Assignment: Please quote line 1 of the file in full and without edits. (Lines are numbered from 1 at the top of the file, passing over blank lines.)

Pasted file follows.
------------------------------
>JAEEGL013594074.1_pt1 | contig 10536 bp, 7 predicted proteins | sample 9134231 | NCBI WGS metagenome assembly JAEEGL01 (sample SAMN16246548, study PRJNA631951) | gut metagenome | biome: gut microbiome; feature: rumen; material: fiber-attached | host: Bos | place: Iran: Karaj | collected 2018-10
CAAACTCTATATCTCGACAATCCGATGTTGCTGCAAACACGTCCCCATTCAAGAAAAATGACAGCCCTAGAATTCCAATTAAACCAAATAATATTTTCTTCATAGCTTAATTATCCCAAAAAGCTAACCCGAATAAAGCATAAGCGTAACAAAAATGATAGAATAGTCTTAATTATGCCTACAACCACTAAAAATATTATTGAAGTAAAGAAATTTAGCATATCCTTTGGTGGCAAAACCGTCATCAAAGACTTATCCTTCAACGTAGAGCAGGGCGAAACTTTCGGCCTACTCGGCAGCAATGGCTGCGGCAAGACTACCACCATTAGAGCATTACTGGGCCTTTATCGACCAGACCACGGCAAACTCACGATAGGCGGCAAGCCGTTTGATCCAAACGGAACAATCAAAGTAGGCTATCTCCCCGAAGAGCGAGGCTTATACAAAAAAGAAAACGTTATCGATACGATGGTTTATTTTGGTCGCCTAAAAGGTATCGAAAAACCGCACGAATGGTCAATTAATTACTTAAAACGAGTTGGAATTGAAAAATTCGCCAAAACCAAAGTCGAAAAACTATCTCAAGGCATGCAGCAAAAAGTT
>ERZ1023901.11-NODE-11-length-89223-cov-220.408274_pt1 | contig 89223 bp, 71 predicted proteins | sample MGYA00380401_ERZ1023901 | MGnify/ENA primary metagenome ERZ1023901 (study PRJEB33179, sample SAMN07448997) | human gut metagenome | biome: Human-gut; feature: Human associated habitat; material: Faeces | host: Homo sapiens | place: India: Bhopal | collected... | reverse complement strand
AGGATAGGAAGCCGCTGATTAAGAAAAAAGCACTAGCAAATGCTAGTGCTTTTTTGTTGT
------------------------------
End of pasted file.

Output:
>JAEEGL013594074.1_pt1 | contig 10536 bp, 7 predicted proteins | sample 9134231 | NCBI WGS metagenome assembly JAEEGL01 (sample SAMN16246548, study PRJNA631951) | gut metagenome | biome: gut microbiome; feature: rumen; material: fiber-attached | host: Bos | place: Iran: Karaj | collected 2018-10